Preparation is key to running successful workshops. The workshops are resource-intensive requiring one "observer" for every participant. We enlisted the services of the Anne Shaw Consultancy to train our company directors to become observers. BASF directors have been very supportive of the workshops. They recognise the value of having processes in place that assess an individual’s potential and key development needs. They understand that it is better to find employees the right position internally, rather than have them seek job satisfaction in alternative employment.
Participants are selected either from senior management or junior management/senior professional levels. Initially, we ran the senior management workshops, then used trained participants from those sessions to act as observers for the junior sessions. Line managers recommend team members who had shown potential to develop within the company. It is not compulsory to attend; some people are happy in their positions, but most are keen to find out more about themselves and what they could achieve at BASF.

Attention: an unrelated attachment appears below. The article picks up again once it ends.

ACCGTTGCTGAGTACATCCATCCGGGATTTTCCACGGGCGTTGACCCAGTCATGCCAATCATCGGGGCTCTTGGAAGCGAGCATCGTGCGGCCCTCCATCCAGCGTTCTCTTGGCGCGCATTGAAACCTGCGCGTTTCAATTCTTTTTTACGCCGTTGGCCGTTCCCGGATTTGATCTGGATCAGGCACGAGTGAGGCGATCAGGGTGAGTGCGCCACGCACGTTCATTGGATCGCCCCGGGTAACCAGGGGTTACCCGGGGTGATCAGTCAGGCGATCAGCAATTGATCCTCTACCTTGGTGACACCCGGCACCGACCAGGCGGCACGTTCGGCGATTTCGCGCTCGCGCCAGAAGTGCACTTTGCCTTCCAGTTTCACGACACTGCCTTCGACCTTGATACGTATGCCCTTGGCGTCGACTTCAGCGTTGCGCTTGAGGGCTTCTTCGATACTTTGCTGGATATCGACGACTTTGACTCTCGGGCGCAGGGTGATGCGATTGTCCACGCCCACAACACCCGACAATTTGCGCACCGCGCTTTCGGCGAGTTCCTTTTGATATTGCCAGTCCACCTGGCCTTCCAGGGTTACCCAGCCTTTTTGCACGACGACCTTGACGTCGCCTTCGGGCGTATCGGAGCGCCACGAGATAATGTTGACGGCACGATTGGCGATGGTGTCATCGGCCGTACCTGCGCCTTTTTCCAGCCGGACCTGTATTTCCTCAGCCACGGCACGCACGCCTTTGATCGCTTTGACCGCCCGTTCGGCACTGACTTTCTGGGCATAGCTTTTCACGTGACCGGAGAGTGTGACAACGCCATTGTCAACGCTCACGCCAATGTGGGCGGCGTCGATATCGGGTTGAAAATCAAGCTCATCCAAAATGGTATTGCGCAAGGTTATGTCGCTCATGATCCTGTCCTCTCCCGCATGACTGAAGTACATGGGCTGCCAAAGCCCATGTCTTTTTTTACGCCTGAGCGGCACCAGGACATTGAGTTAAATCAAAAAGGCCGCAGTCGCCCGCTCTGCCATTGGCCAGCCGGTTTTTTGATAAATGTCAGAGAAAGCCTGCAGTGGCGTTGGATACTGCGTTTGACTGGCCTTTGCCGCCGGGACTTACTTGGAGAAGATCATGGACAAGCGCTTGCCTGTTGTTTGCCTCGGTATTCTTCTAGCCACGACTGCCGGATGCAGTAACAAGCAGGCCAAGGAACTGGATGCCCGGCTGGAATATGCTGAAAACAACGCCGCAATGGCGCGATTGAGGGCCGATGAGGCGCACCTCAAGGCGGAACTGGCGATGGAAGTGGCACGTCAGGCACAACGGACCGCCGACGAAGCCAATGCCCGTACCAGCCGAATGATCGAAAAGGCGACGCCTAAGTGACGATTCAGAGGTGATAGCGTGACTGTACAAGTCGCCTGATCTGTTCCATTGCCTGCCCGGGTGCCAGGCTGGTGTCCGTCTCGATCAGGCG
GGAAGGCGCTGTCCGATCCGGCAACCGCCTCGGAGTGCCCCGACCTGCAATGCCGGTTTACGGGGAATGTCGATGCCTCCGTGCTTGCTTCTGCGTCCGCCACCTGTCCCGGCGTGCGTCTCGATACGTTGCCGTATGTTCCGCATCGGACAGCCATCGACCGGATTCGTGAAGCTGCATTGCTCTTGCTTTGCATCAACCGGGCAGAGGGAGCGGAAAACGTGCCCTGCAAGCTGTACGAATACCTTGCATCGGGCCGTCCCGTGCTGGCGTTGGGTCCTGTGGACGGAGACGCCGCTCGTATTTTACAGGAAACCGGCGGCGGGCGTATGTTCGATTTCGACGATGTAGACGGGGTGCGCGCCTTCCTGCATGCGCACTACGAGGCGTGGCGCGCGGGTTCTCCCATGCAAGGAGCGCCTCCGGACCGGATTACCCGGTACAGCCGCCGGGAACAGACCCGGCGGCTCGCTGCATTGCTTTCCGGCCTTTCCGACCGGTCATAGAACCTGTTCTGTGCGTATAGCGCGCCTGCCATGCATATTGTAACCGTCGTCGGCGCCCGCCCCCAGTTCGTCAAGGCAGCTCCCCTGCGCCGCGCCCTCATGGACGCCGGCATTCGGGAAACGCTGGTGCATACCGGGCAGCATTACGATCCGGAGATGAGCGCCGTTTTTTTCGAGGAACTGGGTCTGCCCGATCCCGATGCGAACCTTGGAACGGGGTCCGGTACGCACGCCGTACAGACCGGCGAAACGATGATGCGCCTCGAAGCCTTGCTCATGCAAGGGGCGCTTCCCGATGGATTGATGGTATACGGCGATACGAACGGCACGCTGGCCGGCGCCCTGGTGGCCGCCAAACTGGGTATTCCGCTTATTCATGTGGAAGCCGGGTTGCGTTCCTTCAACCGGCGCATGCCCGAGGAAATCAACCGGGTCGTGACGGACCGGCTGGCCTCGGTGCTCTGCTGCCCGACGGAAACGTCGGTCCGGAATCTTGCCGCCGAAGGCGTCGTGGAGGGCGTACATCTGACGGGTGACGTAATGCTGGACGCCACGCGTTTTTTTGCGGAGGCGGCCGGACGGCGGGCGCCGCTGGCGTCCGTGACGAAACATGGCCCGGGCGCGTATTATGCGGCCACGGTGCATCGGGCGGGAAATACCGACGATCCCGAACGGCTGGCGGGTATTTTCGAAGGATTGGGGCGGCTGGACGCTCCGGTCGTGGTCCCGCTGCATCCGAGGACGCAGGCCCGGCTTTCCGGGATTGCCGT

The workshops are run over two and a half days and are an intense learning period for all participants. During the course we run realistic business case studies to see how people respond to commercial issues. We also run a series of psychometric tests, which includes an Occupational Personality Questionnaire, as well as verbal and numerical testing. Participants also have one-to-one and group activities, dealing with case studies and situations in which they have to make decisions, alone and with the group.